Even as the Home Ministry has begun preparatory work for setting up the trust that will build the Ram temple in Ayodhya, there is a growing clamour from assorted mahants, sadhus, seers and religious heads to get a seat on it. Some people have demanded that the trust be headed by Yogi Adityanath, Chief Minister of Uttar Pradesh.
The Union government, which has been mandated to set up the trust that will oversee the construction of the massive temple, should actually look for talent elsewhere. These could include religious-minded Hindu technocrats who have the gravitas, credibility and integrity to not only build the temple in good time, but also put in place the necessary governance principles that will stand the temple in good stead over the long run.
Let’s be clear. The Ram temple in Ayodhya, the first major temple to be built in northern India for centuries, will be a huge money gusher as devotees congregate by the million every year after it is built. It has to set the right precedents for temple management and governance. It cannot be built or run efficiently by having assorted mahants and seers and politicians as its leadership team.
Since running temples is not the job of the government as well, the logical way to man the trust is to put someone like, say, E Sreedharan (of Delhi Metro fame) as its head, supported by a strong project management team and temple architecture and facilities experts.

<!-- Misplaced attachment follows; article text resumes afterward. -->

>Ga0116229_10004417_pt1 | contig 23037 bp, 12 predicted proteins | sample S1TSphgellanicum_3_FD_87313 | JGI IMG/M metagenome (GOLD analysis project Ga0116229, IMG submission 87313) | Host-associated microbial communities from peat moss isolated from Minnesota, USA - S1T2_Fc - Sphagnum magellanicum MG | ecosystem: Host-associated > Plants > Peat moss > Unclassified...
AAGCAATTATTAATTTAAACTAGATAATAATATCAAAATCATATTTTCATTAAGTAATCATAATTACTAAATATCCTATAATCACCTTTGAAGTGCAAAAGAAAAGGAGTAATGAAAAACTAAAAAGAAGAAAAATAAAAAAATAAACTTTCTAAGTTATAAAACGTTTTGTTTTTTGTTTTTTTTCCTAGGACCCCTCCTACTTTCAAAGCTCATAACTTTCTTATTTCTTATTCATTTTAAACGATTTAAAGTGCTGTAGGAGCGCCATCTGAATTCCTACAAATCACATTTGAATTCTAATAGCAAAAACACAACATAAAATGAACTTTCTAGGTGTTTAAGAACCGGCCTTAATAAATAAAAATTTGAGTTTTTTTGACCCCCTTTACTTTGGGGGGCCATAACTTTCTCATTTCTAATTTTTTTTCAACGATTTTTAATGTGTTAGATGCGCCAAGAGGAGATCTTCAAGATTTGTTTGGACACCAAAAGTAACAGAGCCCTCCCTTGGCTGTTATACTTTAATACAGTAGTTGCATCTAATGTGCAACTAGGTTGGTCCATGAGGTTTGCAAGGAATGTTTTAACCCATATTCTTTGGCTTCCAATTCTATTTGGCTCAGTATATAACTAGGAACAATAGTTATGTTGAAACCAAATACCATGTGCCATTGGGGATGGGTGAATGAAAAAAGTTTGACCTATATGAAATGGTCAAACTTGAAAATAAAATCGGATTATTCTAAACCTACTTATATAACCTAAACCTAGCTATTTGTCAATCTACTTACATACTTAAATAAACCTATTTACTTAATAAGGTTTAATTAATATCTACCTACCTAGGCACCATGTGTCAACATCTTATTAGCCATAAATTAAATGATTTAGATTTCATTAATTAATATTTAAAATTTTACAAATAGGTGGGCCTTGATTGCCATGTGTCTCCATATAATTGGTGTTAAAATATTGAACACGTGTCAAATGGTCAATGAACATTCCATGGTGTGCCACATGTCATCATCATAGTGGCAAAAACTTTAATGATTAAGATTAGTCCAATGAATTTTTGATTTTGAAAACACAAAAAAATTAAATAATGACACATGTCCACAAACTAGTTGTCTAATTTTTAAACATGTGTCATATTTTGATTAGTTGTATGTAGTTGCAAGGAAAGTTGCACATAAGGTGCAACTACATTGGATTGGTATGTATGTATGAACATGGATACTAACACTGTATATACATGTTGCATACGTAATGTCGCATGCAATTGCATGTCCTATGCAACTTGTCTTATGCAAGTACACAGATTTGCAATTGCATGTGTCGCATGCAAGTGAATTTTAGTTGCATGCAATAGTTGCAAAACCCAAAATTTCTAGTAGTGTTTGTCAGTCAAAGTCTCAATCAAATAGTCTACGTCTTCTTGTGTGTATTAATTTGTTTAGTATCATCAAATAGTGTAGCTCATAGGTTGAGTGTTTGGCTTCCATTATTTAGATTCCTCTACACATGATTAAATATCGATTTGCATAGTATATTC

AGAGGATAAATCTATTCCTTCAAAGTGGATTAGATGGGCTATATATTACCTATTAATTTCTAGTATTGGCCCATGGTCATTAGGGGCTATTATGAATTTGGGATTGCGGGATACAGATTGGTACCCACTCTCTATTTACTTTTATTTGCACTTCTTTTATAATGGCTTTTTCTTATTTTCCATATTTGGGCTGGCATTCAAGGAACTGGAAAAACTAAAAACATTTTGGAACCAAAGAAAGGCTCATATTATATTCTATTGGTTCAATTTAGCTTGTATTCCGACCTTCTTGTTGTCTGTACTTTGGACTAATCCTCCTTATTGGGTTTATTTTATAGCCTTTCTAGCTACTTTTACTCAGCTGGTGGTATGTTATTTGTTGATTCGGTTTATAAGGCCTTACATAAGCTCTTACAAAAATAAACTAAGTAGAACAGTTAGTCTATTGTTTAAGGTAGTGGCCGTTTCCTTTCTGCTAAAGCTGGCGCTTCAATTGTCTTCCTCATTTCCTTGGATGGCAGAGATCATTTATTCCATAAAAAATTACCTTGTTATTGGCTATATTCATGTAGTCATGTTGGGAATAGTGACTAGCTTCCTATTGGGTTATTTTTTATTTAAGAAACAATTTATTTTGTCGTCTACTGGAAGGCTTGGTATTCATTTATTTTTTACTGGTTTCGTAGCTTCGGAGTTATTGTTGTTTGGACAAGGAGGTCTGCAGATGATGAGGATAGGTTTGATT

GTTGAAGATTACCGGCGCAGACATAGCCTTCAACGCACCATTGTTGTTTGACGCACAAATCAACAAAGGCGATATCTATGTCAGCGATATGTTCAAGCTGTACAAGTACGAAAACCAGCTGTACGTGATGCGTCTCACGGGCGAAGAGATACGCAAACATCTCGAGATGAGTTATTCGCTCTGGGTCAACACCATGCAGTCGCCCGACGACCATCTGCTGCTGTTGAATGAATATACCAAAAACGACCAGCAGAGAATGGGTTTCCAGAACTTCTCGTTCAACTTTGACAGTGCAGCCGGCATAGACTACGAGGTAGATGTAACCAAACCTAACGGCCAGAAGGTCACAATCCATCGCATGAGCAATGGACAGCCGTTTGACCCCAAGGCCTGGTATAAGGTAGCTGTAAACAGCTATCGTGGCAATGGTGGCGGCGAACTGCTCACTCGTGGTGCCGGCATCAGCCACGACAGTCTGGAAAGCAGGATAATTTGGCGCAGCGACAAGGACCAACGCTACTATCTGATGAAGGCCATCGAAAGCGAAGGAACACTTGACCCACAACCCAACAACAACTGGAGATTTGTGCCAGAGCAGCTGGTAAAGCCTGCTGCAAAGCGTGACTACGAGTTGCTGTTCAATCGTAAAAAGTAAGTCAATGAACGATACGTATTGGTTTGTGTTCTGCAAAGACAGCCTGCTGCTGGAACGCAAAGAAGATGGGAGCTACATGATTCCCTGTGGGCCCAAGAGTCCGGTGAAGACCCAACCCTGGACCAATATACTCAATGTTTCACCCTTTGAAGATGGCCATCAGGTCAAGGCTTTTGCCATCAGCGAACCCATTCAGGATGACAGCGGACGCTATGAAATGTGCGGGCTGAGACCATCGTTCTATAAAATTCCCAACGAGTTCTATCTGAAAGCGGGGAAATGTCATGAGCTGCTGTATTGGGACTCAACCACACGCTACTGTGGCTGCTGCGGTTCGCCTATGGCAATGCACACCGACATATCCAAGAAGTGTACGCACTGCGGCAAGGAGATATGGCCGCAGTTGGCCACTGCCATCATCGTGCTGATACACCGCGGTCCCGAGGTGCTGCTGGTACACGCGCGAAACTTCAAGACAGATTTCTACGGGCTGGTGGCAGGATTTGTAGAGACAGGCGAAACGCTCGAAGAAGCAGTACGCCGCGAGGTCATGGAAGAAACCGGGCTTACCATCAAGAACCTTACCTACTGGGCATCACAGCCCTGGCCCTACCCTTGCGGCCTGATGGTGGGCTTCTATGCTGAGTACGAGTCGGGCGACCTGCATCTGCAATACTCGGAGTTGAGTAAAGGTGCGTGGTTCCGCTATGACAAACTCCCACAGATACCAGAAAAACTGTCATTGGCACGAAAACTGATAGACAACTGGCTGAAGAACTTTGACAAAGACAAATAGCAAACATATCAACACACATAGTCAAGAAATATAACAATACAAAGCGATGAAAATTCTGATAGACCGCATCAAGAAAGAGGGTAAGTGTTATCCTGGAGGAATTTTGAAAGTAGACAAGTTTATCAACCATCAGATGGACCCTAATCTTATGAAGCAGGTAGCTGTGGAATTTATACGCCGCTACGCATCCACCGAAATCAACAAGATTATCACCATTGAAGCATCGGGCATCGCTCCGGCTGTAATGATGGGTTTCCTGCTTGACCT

There could, additionally, be special advisory committees for handling other aspects of building and operating the temple. These could include crowd management, security and premises management, financial management, creation of governance and transparency protocols, manuals for priests, sponsorship and development of Veda pathshalas, and overall development of the infrastructure around the temple. Many tourist hotels and related transport and physical infrastructure will have to come up to handle the millions who will flock the temple – which means the state government and district and municipal officials have to be involved in some committees. Ayodhya thus needs a plan that goes beyond just building the temple. Some lessons can be learnt from the Tirupati temple, which handles that kind of crowds and generates huge revenues.
This does not mean that the mahants and seers and sadhus have no role. They can, and should, be accommodated in some kind of advisory capacity when issues relating to the conduct of religious ceremonies and pujas inside the temple come up for discussion. They can also have a role in selecting the kind of priests who will run the temple, and train future priests for future employment at the temple. They can run religious courses and Veda pathshalas in the extended premises. What they should not be allowed to do is interfere in the day-to-day administrative and governance structures of the temple, once the broad contours are set.
The Ram Mandir Trust should set the right precedents and create a strong template for running temples efficiently and transparently, something that can serve as a model for other temples, especially temples retrieved from the arms of a rapacious state, particularly in southern India.
It should not become another government-run bureaucracy, with scandals dogging it at every turn.
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